Couple in their 30s having a walk

Getting a personal loan in your 30s: What you need to know

We value our editorial independence, basing our comparison results, content and reviews on objective analysis without bias. But we may receive compensation when you click links on our site. Learn more about how we make money from our partners.

How borrowing wisely can help you build a better future.

While you may not have everything figured out yet by your 30s, adulthood probably doesn’t feel like a distant memory anymore. And since taking on more responsibilities can sometimes be expensive, a personal loan is a solid option in some cases.

Our top pick: Credible Personal Loans

  • Min. Credit Score Required: Good to excellent credit
  • Min. Loan Amount: $1,000
  • Max. Loan Amount: $100,000
  • APR: 4.99% to 35.99%
  • Requirements: Have good to excellent credit, ages 18+ and be a US citizen or permanent resident.
  • Free loan connection service
  • Personalized rates in minutes
  • Secure online application

Our top pick: Credible Personal Loans

Get personalized rates in minutes and then choose a loan offer from several top online lenders.

  • Min. Credit Score Required: Good to excellent credit
  • Min. Loan Amount: $1,000
  • Max. Loan Amount: $100,000
  • APR: 4.99% to 35.99%
  • Requirements: Have good to excellent credit, ages 18+ and be a US citizen or permanent resident.
Promoted

4 ways to make the most of a personal loan in your 30s

If you’ve been making on-time debt payments, it’s likely that you have a good or excellent credit score and solid credit history. The average credit score for 30-somethings is 671 — good enough to qualify for a loan with most lenders. Put that score to use by making beneficial purchases.

1. Refinancing and consolidating your debt

If your credit score has improved or you’ve paid off debt since you last took out a loan, consider refinancing. This works by taking out a loan with more favorable rates and terms to pay off your current loan.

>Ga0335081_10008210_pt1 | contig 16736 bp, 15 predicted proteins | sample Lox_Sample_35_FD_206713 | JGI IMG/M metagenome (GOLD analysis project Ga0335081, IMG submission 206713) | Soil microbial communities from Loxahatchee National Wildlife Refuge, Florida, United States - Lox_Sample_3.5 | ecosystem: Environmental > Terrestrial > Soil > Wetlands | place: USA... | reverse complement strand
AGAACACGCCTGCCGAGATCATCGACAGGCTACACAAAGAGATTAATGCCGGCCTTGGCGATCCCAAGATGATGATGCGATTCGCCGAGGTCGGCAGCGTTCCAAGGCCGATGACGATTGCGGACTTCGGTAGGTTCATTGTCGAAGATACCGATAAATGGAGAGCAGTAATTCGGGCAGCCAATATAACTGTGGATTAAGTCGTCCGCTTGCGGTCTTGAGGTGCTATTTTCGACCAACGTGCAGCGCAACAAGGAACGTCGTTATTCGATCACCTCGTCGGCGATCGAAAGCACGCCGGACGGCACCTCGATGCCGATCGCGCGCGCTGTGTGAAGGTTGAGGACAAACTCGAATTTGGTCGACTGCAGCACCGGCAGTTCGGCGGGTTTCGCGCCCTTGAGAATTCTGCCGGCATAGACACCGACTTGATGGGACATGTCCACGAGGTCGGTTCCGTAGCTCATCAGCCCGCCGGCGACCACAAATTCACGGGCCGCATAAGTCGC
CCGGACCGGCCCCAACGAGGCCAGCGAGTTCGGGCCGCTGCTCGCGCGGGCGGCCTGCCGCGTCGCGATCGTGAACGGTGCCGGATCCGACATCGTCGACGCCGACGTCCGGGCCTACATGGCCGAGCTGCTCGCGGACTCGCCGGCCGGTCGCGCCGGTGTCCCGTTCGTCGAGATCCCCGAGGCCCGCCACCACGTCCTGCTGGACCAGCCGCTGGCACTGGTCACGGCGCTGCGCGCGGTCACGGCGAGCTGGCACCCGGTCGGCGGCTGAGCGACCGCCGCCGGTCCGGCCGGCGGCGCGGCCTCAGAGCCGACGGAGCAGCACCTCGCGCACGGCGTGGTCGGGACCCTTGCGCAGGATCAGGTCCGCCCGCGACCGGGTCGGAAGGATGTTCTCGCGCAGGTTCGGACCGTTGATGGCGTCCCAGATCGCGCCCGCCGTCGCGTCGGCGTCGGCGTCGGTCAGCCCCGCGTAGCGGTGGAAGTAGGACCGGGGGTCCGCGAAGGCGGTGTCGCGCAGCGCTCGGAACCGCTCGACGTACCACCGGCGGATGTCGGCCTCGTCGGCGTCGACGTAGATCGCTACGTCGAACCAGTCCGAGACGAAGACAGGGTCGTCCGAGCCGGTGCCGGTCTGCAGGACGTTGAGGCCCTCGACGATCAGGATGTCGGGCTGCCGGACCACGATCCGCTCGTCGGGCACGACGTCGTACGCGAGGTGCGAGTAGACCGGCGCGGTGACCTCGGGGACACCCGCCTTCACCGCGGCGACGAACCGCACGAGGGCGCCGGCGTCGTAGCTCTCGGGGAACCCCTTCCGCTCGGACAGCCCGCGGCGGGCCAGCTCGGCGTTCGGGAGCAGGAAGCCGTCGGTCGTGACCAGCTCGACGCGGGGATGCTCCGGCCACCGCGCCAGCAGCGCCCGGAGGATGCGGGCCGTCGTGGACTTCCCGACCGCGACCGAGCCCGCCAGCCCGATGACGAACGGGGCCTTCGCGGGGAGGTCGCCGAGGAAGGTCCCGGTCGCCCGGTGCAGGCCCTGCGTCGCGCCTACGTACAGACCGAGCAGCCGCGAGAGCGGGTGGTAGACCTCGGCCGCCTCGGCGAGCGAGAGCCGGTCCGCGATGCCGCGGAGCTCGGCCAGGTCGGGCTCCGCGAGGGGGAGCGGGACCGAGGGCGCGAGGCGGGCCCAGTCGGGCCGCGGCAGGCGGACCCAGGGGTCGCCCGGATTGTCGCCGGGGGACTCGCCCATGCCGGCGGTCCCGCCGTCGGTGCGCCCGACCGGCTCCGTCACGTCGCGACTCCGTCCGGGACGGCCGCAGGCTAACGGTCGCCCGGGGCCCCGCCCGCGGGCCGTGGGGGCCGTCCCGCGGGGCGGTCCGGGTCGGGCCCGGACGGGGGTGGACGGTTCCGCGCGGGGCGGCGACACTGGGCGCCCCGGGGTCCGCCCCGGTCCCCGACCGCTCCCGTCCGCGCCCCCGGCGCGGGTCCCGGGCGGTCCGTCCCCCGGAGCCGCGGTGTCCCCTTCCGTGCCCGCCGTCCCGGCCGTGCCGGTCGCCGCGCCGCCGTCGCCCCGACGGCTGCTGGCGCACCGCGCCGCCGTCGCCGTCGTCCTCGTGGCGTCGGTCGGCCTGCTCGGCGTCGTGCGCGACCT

Racked up a lot of credit card debt in your 20s? Consider a debt consolidation loan. It’s similar to personal loan refinancing, but instead of paying off a lender, you pay off your credit card balances. You can also consolidate other types of debt — like personal loans — with a debt consolidation loan.

2. Investing in your health and career

Sometimes you need to spend money to save money. When you’re in a strong financial position and can handle a little debt, an investment in personal care could help you cut down on long-term personal expenses.

For example, if you spend hundreds on contacts and glasses each year, taking out a personal loan to pay for LASIK surgery can save you in the long run. Need dental work that your insurance doesn’t cover? A personal loan to fix the problem now could help you avoid more costly procedures in the future.

It doesn’t have to just be about health. If you’re thinking of switching careers or need more training to get that big promotion, consider taking a training or certificate course. A personal loan can help with those upfront costs.